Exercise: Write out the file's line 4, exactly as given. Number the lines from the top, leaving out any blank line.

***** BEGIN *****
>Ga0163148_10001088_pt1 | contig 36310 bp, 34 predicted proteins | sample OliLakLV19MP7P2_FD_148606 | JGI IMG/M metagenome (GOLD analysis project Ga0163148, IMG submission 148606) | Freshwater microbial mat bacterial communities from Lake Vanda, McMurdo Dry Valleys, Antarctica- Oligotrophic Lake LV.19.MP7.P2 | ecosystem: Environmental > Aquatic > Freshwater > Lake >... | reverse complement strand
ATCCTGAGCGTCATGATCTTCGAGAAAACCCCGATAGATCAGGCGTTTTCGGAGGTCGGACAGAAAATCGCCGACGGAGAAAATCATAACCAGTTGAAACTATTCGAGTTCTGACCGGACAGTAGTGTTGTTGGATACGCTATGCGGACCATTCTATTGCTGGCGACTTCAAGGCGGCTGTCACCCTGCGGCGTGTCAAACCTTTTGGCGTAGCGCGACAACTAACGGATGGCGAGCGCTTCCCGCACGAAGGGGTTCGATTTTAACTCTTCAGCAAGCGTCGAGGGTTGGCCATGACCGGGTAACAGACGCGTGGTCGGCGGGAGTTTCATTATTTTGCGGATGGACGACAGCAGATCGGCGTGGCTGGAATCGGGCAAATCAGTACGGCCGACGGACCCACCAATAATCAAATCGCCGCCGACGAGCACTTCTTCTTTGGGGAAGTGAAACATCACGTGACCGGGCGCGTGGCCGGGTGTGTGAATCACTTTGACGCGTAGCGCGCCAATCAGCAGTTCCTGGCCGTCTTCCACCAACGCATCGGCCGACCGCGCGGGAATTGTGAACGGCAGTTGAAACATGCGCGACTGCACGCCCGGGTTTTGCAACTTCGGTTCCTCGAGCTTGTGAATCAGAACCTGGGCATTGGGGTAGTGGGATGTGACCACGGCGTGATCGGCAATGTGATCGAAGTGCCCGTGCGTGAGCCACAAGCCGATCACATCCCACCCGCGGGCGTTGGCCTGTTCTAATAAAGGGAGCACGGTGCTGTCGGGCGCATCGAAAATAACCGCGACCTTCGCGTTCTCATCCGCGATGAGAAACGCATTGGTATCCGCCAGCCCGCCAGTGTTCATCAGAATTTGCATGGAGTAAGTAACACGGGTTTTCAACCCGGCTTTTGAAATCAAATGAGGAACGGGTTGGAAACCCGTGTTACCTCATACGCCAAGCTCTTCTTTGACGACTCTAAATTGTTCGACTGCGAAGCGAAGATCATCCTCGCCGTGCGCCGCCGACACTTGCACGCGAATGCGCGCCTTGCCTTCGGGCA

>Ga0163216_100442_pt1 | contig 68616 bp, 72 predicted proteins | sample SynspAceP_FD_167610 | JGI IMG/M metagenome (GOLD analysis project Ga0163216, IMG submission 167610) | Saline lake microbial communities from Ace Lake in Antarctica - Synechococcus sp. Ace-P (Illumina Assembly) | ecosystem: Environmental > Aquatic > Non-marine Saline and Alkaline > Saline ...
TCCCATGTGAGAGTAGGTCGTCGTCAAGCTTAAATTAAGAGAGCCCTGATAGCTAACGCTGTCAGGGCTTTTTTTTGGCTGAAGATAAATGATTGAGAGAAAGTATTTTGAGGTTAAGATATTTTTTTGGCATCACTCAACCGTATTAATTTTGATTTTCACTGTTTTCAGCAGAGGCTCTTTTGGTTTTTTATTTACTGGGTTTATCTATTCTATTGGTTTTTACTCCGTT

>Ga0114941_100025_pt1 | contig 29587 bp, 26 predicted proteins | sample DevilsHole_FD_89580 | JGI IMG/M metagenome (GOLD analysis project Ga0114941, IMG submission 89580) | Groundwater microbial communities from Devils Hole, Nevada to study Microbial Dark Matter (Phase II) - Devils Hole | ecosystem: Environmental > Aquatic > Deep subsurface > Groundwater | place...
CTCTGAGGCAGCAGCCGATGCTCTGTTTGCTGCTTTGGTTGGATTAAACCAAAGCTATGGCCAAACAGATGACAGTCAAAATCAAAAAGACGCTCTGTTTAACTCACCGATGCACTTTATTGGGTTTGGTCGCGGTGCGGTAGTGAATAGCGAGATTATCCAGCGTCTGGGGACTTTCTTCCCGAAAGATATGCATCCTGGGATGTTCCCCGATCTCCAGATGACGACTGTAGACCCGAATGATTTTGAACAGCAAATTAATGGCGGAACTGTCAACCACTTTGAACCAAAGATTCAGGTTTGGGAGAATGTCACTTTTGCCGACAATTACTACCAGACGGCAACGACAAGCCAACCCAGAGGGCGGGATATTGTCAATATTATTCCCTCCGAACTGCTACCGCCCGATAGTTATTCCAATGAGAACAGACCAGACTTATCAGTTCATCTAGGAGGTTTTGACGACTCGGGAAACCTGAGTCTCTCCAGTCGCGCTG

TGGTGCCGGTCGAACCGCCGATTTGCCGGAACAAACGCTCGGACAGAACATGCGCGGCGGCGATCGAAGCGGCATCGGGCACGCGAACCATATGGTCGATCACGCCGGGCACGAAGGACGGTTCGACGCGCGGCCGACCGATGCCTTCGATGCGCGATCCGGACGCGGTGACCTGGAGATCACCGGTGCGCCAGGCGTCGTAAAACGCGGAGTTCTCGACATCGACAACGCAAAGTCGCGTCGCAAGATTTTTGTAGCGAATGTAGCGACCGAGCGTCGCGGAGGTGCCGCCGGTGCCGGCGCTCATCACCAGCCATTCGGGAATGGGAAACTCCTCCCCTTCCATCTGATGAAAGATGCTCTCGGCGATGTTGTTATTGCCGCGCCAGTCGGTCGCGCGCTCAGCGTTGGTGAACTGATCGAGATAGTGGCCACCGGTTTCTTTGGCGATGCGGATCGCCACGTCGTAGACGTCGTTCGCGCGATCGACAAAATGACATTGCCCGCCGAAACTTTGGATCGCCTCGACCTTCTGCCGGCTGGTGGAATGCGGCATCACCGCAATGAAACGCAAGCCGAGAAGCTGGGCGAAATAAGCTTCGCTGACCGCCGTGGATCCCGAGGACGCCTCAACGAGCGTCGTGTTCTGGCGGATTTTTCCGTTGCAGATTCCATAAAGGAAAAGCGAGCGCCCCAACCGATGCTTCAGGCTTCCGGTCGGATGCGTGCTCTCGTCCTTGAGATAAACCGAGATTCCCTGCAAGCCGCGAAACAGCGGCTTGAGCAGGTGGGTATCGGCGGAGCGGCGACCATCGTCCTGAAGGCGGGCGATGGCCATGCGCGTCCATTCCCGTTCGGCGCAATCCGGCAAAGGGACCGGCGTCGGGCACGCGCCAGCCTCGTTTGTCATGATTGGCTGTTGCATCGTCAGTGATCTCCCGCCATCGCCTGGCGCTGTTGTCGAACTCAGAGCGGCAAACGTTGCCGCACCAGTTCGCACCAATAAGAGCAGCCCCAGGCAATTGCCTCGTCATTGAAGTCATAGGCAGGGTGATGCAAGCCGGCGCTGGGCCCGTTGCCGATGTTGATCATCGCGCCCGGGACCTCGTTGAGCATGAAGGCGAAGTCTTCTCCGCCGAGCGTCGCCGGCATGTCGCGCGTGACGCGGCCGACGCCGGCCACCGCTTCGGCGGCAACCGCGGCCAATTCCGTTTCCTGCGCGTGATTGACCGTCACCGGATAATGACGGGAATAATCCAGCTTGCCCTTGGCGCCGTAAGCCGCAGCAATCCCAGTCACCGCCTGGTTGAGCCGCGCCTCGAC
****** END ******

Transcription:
TCCCATGTGAGAGTAGGTCGTCGTCAAGCTTAAATTAAGAGAGCCCTGATAGCTAACGCTGTCAGGGCTTTTTTTTGGCTGAAGATAAATGATTGAGAGAAAGTATTTTGAGGTTAAGATATTTTTTTGGCATCACTCAACCGTATTAATTTTGATTTTCACTGTTTTCAGCAGAGGCTCTTTTGGTTTTTTATTTACTGGGTTTATCTATTCTATTGGTTTTTACTCCGTT